Manhattan office market still faces record availability and slow office leasing – Trade Observer

Manhattan’s struggling office market is not out of the woods yet.

According Lee & Associates NYCmid-year report on the Manhattan office market. Coupled with office market rents still at their lowest level in five years, the statistics do not bode well for landlords, who could see greater instability thanks to inflation and continued working from home, according to the report.

In the second quarter, Lee pegged the availability rate at 18.3% in Manhattan, while data from Newmark and CBRE further increase the borough’s availability rate.

“You’re not going to see higher availability since we’re tracking the stats, which go back to the mid-1990s,” said Jonathan Mazur, Senior Managing Director of Newmark. “While the Great Financial Crisis was a downtown Class A recession involving the financial sector, this downturn affects everyone in all markets, so it’s a bit more pronounced.”

The rental business wasn’t all bleak. The 15.5 million square feet leased in Manhattan in the second quarter represented a 34.2% increase over the same period last year, according to Lee’s report. Midtown led leasing in the borough with nearly 10 million square feet leased in the second quarter.

Downtown was a completely different story. The region saw just 550,000 square feet of leases signed in the second quarter, compared to an average of 2 million square feet per quarter before the pandemic, according to Lee’s report. Rental activity remained at a five-year low in the neighborhood, likely due to a lack of new Class A space in the neighborhood, CBRE said. Howard Fiddle.

A silver lining in the sinking Manhattan office market was class A buildings, which has proven to be attractive to tenants. Market rents for Class A space in the second quarter were $84.04 per square foot, less than $1 per square foot below the pre-pandemic quarterly average from 2017 to 2019, according to Lee. Meanwhile, rents for Class B and C spaces were still 9.4% lower than the pre-pandemic average, according to the report. Class B and C rents increased slightly from $56.20 in the first quarter to $56.22 in the second quarter.

But even within Class A buildings, the market is divided. Tenants showed a notable preference for trophy buildings in the second quarter, with the availability rate for such properties at 14.1% at the end of the second quarter, 4 percentage points below the Class A average, according to the Lee’s report. Both availability rates remained below the pre-pandemic average of 11.3%.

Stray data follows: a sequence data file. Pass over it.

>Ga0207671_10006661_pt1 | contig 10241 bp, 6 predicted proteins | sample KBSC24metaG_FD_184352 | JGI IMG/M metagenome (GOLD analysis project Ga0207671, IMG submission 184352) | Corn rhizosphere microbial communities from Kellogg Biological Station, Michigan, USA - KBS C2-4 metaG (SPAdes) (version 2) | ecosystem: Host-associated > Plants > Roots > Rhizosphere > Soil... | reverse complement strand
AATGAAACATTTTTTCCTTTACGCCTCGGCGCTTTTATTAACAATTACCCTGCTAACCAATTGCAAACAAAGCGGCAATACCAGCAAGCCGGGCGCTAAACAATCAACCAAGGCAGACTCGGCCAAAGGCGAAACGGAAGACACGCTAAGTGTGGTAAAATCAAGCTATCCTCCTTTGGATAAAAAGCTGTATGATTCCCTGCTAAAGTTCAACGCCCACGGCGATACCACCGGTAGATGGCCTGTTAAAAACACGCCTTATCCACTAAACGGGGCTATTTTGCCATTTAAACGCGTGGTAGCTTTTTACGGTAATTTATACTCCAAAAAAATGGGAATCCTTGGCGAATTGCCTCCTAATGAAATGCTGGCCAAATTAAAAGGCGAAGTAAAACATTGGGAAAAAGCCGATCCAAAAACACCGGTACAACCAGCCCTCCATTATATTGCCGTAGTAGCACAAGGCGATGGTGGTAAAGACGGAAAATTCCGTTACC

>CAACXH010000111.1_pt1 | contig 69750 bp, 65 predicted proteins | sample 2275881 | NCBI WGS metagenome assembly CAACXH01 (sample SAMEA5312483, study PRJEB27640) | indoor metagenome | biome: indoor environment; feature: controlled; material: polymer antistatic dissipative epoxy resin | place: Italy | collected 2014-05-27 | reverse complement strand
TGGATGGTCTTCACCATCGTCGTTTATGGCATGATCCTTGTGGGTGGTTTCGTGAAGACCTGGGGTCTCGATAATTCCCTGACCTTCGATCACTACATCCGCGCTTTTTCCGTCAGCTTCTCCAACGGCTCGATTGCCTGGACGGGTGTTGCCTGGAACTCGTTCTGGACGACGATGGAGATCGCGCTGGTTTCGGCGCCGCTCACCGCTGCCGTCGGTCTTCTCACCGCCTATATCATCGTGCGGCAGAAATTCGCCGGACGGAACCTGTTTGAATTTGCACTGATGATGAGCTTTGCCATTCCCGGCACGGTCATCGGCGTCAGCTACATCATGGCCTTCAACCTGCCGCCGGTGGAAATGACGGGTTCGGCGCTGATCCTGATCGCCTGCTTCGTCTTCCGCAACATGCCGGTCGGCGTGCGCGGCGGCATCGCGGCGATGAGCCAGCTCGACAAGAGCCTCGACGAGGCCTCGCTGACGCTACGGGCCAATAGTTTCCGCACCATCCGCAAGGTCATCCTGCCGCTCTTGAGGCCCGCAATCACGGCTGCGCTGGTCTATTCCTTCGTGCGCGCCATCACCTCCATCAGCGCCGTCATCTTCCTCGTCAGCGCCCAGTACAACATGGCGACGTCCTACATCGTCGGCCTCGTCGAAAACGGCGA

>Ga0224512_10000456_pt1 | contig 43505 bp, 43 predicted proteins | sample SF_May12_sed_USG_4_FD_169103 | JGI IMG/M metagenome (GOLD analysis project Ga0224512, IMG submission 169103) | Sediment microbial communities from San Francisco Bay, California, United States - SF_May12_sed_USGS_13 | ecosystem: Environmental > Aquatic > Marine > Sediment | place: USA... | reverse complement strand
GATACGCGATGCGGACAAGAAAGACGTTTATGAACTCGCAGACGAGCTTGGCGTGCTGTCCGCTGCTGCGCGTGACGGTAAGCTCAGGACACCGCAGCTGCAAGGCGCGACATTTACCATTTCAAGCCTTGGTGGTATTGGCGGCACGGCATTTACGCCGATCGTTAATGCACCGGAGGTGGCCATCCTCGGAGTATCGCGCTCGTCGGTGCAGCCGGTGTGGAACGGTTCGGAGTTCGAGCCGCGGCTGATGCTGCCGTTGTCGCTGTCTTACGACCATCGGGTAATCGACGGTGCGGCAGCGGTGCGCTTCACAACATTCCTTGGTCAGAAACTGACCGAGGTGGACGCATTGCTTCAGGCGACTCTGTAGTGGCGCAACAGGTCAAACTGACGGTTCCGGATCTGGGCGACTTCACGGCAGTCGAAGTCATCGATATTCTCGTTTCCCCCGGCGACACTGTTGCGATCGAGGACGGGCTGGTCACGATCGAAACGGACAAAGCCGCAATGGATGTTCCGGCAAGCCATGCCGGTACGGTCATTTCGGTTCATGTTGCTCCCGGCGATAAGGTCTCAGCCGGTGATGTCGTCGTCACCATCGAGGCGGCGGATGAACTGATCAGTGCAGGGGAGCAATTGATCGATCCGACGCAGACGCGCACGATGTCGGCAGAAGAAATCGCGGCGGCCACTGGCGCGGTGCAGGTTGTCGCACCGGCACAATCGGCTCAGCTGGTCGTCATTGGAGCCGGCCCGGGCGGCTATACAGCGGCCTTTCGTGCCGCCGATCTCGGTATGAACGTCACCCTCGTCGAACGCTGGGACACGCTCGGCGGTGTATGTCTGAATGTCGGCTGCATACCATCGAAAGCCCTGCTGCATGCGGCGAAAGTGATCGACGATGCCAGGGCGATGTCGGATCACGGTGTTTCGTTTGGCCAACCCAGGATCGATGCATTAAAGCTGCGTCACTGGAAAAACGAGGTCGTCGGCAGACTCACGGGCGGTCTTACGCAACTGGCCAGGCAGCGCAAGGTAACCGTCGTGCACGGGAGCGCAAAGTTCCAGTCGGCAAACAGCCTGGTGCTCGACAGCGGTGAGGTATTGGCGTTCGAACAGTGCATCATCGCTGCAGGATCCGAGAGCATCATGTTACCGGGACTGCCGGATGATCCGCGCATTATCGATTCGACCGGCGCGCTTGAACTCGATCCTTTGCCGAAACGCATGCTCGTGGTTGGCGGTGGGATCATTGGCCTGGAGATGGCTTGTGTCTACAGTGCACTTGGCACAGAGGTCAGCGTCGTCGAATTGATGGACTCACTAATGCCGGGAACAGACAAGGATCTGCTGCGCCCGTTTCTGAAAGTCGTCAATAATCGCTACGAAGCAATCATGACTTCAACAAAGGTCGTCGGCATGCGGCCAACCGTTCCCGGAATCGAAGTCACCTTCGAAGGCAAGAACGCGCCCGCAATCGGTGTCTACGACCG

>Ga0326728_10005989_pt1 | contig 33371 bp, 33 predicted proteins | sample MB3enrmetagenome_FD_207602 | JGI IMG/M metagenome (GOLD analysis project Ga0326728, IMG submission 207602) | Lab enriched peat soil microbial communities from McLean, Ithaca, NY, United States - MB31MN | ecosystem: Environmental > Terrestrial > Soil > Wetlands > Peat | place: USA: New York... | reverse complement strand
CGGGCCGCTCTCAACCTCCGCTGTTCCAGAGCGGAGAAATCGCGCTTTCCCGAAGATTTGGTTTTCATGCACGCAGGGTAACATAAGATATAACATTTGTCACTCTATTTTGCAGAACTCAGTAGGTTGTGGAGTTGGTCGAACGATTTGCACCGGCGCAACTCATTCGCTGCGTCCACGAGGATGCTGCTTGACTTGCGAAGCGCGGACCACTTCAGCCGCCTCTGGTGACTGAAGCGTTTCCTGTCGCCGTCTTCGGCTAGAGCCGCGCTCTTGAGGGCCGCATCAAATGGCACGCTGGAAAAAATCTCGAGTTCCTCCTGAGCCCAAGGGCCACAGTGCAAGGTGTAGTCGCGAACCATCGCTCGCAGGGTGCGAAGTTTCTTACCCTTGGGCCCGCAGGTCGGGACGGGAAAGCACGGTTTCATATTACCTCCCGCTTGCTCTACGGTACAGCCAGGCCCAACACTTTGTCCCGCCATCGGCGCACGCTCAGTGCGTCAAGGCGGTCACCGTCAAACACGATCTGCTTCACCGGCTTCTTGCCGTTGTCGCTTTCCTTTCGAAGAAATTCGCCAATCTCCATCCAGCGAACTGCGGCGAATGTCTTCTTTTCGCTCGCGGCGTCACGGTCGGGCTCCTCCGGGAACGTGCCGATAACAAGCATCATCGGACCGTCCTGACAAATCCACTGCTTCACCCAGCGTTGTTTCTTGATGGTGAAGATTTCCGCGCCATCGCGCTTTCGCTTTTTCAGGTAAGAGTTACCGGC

“For companies considering returning to the office, trying to recruit, or needing a more sophisticated space – I think that’s what’s driving the [demand for] trophy space,” said Sarah OrcutLee’s research director.

The other driver of demand for Class A space is the volume of it that has become available this year – from 453,000 square feet to 30 yards from Hudsonat 139,000 square feet 5 West Manhattanat 109,500 square feet at 225 Park Avenue Southaccording to the report

The glut of new space isn’t expected to slow down any time soon. About 10.6 million square feet of new office space is under construction across Manhattan, and the Far West Side, Meatpacking District and Flatiron District have all over 1 million square feet new product under construction, according to Newmark. All of these new offices, coupled with remote working, could push older properties to convert to other uses, Fiddle said.

“The pandemic situation, this concept that we don’t need office space as much, is something brand new,” Fiddle said. “Personally, I think you will see availability rates go down as more office buildings are reallocated to something else. And it’s not a magic bullet.

Celia Young can be contacted at [email protected].

Jose C. Birney